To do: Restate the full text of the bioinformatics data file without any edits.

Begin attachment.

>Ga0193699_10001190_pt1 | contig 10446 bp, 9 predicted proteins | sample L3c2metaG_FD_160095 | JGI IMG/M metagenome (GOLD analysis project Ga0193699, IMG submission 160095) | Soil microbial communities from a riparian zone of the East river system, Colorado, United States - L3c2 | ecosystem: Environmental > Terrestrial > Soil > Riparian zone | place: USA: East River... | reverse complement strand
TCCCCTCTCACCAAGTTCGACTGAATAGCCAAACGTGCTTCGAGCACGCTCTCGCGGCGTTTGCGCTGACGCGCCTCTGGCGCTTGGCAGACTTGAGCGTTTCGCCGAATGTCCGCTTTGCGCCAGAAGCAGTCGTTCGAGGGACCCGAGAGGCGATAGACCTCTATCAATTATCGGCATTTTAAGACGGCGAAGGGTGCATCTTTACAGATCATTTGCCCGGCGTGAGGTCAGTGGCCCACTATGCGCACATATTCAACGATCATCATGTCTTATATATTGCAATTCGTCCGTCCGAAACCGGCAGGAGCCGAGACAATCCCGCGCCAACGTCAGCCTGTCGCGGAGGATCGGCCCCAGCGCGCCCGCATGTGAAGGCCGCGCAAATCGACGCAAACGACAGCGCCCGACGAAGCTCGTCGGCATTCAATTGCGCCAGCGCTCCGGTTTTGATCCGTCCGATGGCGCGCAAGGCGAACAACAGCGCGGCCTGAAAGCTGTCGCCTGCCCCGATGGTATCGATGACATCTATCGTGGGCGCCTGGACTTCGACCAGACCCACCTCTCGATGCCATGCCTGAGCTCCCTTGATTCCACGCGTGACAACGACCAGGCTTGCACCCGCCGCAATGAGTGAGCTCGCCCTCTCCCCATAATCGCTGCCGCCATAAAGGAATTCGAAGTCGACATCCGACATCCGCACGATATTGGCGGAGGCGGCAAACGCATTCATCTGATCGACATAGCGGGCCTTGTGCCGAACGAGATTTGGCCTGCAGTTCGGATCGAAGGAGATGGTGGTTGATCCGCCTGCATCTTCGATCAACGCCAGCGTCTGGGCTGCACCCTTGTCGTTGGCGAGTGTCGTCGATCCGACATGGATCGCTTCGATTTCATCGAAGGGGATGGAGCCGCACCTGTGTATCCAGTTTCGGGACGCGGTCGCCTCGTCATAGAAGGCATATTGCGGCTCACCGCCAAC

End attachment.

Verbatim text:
>Ga0193699_10001190_pt1 | contig 10446 bp, 9 predicted proteins | sample L3c2metaG_FD_160095 | JGI IMG/M metagenome (GOLD analysis project Ga0193699, IMG submission 160095) | Soil microbial communities from a riparian zone of the East river system, Colorado, United States - L3c2 | ecosystem: Environmental > Terrestrial > Soil > Riparian zone | place: USA: East River... | reverse complement strand
TCCCCTCTCACCAAGTTCGACTGAATAGCCAAACGTGCTTCGAGCACGCTCTCGCGGCGTTTGCGCTGACGCGCCTCTGGCGCTTGGCAGACTTGAGCGTTTCGCCGAATGTCCGCTTTGCGCCAGAAGCAGTCGTTCGAGGGACCCGAGAGGCGATAGACCTCTATCAATTATCGGCATTTTAAGACGGCGAAGGGTGCATCTTTACAGATCATTTGCCCGGCGTGAGGTCAGTGGCCCACTATGCGCACATATTCAACGATCATCATGTCTTATATATTGCAATTCGTCCGTCCGAAACCGGCAGGAGCCGAGACAATCCCGCGCCAACGTCAGCCTGTCGCGGAGGATCGGCCCCAGCGCGCCCGCATGTGAAGGCCGCGCAAATCGACGCAAACGACAGCGCCCGACGAAGCTCGTCGGCATTCAATTGCGCCAGCGCTCCGGTTTTGATCCGTCCGATGGCGCGCAAGGCGAACAACAGCGCGGCCTGAAAGCTGTCGCCTGCCCCGATGGTATCGATGACATCTATCGTGGGCGCCTGGACTTCGACCAGACCCACCTCTCGATGCCATGCCTGAGCTCCCTTGATTCCACGCGTGACAACGACCAGGCTTGCACCCGCCGCAATGAGTGAGCTCGCCCTCTCCCCATAATCGCTGCCGCCATAAAGGAATTCGAAGTCGACATCCGACATCCGCACGATATTGGCGGAGGCGGCAAACGCATTCATCTGATCGACATAGCGGGCCTTGTGCCGAACGAGATTTGGCCTGCAGTTCGGATCGAAGGAGATGGTGGTTGATCCGCCTGCATCTTCGATCAACGCCAGCGTCTGGGCTGCACCCTTGTCGTTGGCGAGTGTCGTCGATCCGACATGGATCGCTTCGATTTCATCGAAGGGGATGGAGCCGCACCTGTGTATCCAGTTTCGGGACGCGGTCGCCTCGTCATAGAAGGCATATTGCGGCTCACCGCCAAC